Evacuees in Dallas Waiting on FEMA

FEMA says the federal government will pay for a 30-day hotel stay for qualified evacuees who fled Hurricane Ike. But Dallas' emergency management director says evacuees at the city's convention center will have to stay there instead, because FEMA hasn't provided enough assistance. Shelley Kofler reports from Dallas.
At the Dallas Convention Center Wednesday, the Texas Rangers and Salvation Army teamed up to serve an All-American lunch to some 200 evacuee children.

"You like coke or sprite baby."

Players in uniform delivered hot dogs and sodas, then pulled out baseballs, and posters and signed their autographs.

"You want cards. I do have cards."

Richard Foreman of Beaumont watched his son and daughter clutching their new souvenirs.

"I want to take the opportunity to express our appreciate to the people of Dallas. They've done everything they can to give the children some distractions."

But as grateful as the Foreman's are for the hospitality, living with almost 1,000 other evacuees is a strain. While he watches the kids, his wife and in-laws are standing in a FEMA line, signing up for federal housing assistance. A 30-day, government-paid stay at an area hotel.

What they are learning, however, is that FEMA is not offering debit cards or vouchers to pay for food and transportation, something FEMA did following Katrina and Rita. Without that, Foreman says the housing assistance is almost worthless for his family.

"We evacuated for Hurricane Gustav two weeks ago and we spent everything we had trying to take care of our family for Hurricane Gustav. Then we come back, and have to evacuate for Ike and we have nothing left. We made it here on fumes. We can't make it to a hotel without something."
Shelley Kofler: "So if you don't get assistance for food and gas can you move to a hotel?" "Probably not."

Several tables away Jocelyn Oliver tells a similar story.

"We traveled all night Thursday and got her around 6 o'clock Friday morning."

Oliver, her husband and their five children hastily boarded a bus as the hurricane threatened their Baytown home.

"We thought it would only last for maybe a weekend and they said you could only bring one bag, so we brought a few little clothes We are broke you know." "If I go to a hotel I still don't have any money for transportation to get back and forth and how would I eat."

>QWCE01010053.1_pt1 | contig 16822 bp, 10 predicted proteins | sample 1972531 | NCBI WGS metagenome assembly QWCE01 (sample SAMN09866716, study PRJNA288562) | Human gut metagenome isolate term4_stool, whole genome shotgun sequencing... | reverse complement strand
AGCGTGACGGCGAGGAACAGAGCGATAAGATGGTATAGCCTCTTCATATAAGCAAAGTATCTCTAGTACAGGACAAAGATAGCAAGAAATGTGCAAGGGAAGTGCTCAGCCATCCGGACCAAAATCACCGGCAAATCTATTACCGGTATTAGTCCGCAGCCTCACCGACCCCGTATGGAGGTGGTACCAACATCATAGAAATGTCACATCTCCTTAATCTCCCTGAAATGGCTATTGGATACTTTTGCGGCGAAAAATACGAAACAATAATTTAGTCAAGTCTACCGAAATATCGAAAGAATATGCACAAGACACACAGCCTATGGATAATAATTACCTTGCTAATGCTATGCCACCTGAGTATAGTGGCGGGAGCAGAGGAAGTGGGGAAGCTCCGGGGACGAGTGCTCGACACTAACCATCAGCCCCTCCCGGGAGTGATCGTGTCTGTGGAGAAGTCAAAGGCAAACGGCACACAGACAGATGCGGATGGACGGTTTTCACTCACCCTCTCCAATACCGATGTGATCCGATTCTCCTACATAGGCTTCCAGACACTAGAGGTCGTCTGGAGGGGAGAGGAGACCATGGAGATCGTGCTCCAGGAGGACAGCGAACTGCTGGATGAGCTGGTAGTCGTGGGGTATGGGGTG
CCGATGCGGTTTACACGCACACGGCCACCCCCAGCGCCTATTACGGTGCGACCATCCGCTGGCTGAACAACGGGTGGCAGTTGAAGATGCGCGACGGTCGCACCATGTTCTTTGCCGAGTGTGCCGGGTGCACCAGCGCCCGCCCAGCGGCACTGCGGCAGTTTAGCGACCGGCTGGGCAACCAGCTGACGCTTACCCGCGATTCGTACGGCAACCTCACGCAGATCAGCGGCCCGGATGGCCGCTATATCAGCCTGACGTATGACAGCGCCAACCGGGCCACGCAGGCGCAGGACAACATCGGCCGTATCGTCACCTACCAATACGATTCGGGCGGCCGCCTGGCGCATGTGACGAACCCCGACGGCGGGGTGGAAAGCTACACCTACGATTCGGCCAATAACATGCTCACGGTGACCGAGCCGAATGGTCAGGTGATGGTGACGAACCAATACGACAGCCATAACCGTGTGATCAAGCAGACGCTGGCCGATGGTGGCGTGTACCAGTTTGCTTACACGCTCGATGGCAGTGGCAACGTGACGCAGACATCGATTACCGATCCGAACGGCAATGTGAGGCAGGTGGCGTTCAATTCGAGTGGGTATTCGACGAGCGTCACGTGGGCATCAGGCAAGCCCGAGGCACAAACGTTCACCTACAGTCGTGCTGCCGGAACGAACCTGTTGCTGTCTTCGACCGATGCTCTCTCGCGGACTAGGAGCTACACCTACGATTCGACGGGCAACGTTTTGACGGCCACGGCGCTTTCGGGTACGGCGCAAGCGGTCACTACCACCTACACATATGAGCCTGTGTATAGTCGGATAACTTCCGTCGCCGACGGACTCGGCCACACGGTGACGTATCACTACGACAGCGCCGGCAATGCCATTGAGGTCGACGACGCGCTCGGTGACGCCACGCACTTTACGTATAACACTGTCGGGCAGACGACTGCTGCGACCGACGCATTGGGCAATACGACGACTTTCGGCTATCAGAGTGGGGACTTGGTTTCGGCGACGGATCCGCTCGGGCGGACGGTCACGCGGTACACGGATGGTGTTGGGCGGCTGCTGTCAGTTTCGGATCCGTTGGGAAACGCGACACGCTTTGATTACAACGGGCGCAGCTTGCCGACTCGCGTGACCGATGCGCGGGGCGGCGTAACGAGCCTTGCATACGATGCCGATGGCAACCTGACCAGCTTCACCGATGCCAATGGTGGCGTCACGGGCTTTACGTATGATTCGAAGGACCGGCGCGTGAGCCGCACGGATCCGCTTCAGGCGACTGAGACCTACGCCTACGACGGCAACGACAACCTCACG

At least in the shelter I have food for my kids. Dallas Emergency Management Director Kenny Shaw says FEMA workers have handled so many evacuations they should have been ready for this.

"I am surprised. I thought the voucher system where they would support people who couldn't go home would be an easy thing. That's something that ought to already be in place. Why that's not being done is a mystery to me."

Shaw says Dallas is prepared to shelter evacuees as long as there's a need, but the stress on families might lessen if they had the privacy a hotel would provide. Shaw says he's asked FEMA for the meal and transportation assistance but has received no reply. KERA [Dallas radio sation] contacted FEMA, but a spokesman said he had no information about that sort of help. In spite of the fun his kids are having at the Rangers autograph party, Richard Foreman is struggling on this sixth day at the shelter. His father in Vidor is missing.

"We haven't heard word from him yet. And we're just praying every day."
" You don't know what happened to him."
"(crying) No we haven't."
 
As he beings to cry, he says just not knowing- about his father, his home, about whether there will be financial assistance is what makes this tough.

"If they would just tell us 'hey, we are trying to procure the funds, we are running into this problem or that problem'. Just let us know something. It's the lack of information that is causing the most distress for the people who are staying here."

Shelley Kofler in Dallas.